*Saves for later*
If you’re anything like us, you’ll love scrolling simple, easy-to-implement wellness tips that boost your day-to-day quality of life.
But with close to four million results for “wellness tips” on Google, where do you start? And how do you sieve the genuine, qualified experts from the click-bait sensationalists?
By letting us – and our expert-led panel of pros – help. Keep scrolling for wellness tips from:
- Kayla Itsines, personal trainer and founder of SWEAT
- Alice Liveing, personal trainer
- Doctor Sophie Bostock, sleep expert and founder of The Sleep Scientist
- Doctor Julie Smith, clinical psychologist and author of Why Has Nobody Told Me This Before?
- Rhiannon Lambert, nutritionist, and author of The Science of Nutrition
- Sara Kuburic, existential therapist
- Frederique Murphy, leadership mindset strategist and author of Lead Beyond The Edge
- Lizzie Slowe, equine therapist, chi kung master, and author of The Living Art of Chi Kung
- Cristalle Hayes, existential and trauma-based psychotherapist and author of Angry Mother Assertive Mother
- Kate Griggs, dyslexia advocator, founder of Made By Dyslexia charity, and author of This is Dyslexia
- Mimi Nicklin, empathy advocate and author of Softening the Edge.
Remember that it’s so important to make space for self-care – especially when life gets busy. The tips below only take five or so minutes every day but promise to massively boost your overall wellbeing. Don’t miss our health editor’s fitness tips, and guides to reiki healing, and yoga poses, while you’re here.
What is wellness?
Good question. One mass study of 30,000 participants found that there are ten main markers – social connectedness, lifestyle behaviors, stress and resilience, emotional health, physical health, meaning and purpose, sense of self, finances, spirituality or religiosity, and exploration and creativity.
The research was conducted by a team from Stanford University, led by Catherine Heaney (PhD), who worked to both define and measure global wellness.
Wellness tips: 11 to try tonight
1. Schedule in your workouts
You know that working out boosts your endorphin levels, but if you struggle to find exercise motivation, trainer Itsines has got a wellness hack for you.
Which is? “You can always find time – unless you are the parent of a newborn child!,” she laughs. “Schedule in your workouts – so two or three appointments a week – like you would with a doctor’s appointment.”
Then if you cancel the first workout, you’ll at least show up to the second or third, she shares. Smart. Don’t miss our guides to the best full body workout, glute workout, and lower body workout, while you’re here.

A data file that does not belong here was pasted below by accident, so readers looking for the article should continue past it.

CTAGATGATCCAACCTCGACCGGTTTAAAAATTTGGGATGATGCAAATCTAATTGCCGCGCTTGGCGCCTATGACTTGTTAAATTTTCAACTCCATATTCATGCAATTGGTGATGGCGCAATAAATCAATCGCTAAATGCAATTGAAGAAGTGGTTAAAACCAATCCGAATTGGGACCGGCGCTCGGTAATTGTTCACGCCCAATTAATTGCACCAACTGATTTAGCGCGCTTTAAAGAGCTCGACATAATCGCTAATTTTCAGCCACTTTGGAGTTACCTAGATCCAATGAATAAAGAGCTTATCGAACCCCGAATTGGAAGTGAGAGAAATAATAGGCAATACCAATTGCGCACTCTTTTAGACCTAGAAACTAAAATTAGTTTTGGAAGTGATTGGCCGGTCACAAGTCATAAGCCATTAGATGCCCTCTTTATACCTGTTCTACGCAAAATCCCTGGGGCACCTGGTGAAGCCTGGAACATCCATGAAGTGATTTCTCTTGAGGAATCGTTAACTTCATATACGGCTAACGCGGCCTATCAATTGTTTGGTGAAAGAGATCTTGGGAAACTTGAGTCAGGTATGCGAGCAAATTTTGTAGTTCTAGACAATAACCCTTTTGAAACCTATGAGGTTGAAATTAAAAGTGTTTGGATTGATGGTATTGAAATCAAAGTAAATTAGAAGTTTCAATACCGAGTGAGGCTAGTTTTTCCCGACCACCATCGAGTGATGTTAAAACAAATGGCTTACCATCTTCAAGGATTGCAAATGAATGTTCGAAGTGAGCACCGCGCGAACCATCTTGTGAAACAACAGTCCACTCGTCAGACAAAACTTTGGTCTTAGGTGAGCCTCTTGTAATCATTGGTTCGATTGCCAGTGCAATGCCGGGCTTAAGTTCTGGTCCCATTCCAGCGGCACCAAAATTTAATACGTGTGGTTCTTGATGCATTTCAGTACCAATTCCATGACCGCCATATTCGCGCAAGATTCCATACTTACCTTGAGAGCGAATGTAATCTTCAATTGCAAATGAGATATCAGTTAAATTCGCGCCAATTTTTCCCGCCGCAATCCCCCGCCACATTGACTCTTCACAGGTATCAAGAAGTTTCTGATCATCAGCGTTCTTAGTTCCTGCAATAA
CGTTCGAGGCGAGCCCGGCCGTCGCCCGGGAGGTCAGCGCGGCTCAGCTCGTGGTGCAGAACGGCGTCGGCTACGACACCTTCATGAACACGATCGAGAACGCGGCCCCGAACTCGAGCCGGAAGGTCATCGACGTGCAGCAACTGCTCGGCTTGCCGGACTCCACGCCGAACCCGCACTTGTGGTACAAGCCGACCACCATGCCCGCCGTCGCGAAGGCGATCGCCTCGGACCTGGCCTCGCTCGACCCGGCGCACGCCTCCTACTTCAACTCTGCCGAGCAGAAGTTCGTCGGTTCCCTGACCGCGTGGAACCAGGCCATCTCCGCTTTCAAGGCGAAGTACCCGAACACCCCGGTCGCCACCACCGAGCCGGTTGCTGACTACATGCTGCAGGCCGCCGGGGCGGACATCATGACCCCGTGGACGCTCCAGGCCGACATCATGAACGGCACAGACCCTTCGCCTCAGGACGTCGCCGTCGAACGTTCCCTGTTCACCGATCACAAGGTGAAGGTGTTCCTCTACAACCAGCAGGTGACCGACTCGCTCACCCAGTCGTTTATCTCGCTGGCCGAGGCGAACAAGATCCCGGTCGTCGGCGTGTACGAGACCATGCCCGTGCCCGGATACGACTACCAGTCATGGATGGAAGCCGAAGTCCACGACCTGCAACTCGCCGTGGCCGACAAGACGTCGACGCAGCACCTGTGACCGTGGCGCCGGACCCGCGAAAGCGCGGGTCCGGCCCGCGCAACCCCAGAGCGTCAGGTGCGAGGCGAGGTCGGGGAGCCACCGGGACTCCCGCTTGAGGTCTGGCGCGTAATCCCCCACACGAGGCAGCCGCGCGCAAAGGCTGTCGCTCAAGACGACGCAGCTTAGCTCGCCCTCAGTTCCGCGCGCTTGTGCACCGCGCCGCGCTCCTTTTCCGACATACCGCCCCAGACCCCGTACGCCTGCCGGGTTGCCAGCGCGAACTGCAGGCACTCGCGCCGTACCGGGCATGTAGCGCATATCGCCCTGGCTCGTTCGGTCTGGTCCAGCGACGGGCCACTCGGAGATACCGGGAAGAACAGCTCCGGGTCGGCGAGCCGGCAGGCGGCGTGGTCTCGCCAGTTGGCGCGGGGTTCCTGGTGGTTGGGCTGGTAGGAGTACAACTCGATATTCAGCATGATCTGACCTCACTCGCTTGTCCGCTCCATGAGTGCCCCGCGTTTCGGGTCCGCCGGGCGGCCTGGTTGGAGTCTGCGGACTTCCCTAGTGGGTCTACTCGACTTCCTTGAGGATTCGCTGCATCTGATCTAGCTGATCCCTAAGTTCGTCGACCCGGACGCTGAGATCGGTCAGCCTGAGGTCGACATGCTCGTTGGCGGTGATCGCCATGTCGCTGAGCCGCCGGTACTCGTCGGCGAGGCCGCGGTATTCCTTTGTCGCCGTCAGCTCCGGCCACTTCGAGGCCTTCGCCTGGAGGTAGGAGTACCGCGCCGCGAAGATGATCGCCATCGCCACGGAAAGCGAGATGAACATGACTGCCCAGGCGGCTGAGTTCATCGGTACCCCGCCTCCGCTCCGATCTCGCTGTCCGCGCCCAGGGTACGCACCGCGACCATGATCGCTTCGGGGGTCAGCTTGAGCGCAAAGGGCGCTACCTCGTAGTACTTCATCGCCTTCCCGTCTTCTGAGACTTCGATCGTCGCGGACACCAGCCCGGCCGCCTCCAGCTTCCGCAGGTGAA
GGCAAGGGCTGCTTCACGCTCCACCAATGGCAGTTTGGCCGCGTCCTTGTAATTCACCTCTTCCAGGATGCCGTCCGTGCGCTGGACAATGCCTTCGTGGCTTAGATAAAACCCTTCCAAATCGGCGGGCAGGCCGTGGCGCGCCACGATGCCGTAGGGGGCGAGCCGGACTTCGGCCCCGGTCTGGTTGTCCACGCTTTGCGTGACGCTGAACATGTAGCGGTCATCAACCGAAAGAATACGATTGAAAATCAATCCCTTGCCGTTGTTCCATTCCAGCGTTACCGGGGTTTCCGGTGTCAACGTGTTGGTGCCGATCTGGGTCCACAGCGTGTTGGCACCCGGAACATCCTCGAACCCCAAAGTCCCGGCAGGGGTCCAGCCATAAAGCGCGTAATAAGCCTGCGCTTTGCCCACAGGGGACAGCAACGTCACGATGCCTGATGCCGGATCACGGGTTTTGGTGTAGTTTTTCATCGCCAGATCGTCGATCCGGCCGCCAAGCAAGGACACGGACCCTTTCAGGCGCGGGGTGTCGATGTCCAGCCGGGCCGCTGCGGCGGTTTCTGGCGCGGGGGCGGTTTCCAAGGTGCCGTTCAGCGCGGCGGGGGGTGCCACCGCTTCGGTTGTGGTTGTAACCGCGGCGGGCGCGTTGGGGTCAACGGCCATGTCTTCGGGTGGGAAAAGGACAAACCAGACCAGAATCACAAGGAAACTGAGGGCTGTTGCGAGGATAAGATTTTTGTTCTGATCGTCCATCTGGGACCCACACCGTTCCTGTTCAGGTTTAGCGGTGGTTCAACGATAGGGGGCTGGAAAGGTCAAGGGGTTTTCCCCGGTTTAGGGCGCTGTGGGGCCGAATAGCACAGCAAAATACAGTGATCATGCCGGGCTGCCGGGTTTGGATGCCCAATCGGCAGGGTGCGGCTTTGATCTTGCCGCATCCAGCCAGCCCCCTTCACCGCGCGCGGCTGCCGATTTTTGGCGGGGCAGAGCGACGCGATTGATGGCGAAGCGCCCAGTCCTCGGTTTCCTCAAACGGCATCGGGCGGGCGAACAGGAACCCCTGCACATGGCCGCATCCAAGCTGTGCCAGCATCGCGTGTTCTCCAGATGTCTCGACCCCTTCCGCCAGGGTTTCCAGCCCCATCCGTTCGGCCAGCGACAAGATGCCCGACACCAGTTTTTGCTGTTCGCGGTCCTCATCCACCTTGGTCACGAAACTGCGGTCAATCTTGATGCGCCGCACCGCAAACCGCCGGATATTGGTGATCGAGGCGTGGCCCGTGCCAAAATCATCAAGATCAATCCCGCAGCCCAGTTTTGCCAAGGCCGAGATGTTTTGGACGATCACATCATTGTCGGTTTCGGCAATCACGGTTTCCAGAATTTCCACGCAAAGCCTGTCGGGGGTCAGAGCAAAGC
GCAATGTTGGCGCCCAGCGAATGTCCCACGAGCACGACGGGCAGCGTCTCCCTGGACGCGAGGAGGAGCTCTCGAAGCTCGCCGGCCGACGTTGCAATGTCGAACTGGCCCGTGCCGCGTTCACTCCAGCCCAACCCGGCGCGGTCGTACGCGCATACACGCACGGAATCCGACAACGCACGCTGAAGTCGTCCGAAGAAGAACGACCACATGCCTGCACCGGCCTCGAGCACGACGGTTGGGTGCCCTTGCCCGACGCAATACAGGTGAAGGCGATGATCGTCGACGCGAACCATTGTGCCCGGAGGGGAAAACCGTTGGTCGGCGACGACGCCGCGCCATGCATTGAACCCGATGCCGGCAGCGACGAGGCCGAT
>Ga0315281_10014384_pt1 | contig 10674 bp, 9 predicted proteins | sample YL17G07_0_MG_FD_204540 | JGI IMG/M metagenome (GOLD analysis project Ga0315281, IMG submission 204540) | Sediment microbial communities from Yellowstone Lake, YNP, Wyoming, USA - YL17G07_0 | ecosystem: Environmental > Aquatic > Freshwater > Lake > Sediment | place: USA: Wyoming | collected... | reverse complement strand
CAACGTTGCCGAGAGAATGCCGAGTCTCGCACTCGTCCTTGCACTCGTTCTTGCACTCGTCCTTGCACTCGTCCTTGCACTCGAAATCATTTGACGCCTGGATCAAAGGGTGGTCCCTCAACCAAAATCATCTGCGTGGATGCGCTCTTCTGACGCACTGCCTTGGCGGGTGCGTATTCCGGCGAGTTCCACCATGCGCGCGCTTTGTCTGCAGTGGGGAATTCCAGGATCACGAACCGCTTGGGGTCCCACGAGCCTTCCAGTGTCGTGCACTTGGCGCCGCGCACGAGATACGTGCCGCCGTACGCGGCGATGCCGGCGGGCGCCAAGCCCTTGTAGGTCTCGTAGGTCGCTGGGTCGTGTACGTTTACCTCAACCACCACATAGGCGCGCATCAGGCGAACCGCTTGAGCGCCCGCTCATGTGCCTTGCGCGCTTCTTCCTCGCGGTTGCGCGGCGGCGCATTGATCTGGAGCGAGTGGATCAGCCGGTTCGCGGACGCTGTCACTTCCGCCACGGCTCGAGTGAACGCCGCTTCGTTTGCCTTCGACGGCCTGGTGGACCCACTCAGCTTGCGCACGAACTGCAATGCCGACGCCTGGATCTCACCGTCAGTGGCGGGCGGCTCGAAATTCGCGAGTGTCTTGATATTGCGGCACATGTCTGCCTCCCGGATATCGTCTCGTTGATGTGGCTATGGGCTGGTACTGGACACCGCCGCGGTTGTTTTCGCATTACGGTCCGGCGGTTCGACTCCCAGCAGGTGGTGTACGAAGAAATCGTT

2. But also be flexible
Not literally – although the splits are very wellness.
Flexibility in life, with your food choices, and with your workouts is important for maintaining your mental health, shares trainer Liveing. Sure, working out and eating well can boost your general wellbeing, but being too strict with what you eat and how often you work can be detrimental, she goes on.
“Do you feel a sense of anxiety or stress when you miss an exercise session or can’t go to the gym?,” asks the trainer. “Or, does exercise impinge on going out, or socialising with your friends, or enjoying your life? That’s a warning sign,” she continues.
Instead, embracing a more mindful approach to movement – that is, moving when you feel like it and doing what workouts you fancy – is a surefire way to make sure you’re enjoying the impacts of exercise without risking exercise addiction or becoming too regimented with your routine.
Wellness is all about balance, after all – which means prioritising workout recovery, R&R, and downtime, too.
3. Prioritise sleep
An obvious but essential component of any healthy lifestyle? Sleep – and lots of it.
Doctor Sophie Bostock – otherwise known as the sleep scientist – talks about this regularly, and recently shared on Instagram that those of you who get less shut-eye may be consuming 300 to 400 more calories throughout the day.
Wellness tip number three? Make sure you’re getting good quality sleep every night, and aim for at least eight hours. Your body will thank you later.
4. Remember that all movement counts as movement
As psychologist Smith points out, physical movement normally always helps. It doesn’t matter how you move, as long as you’re making time for movement most (although not every) of the time. That can be in the form of Pilates, yoga, Zumba, or walking (don’t miss our guide to the best UK hikes, here).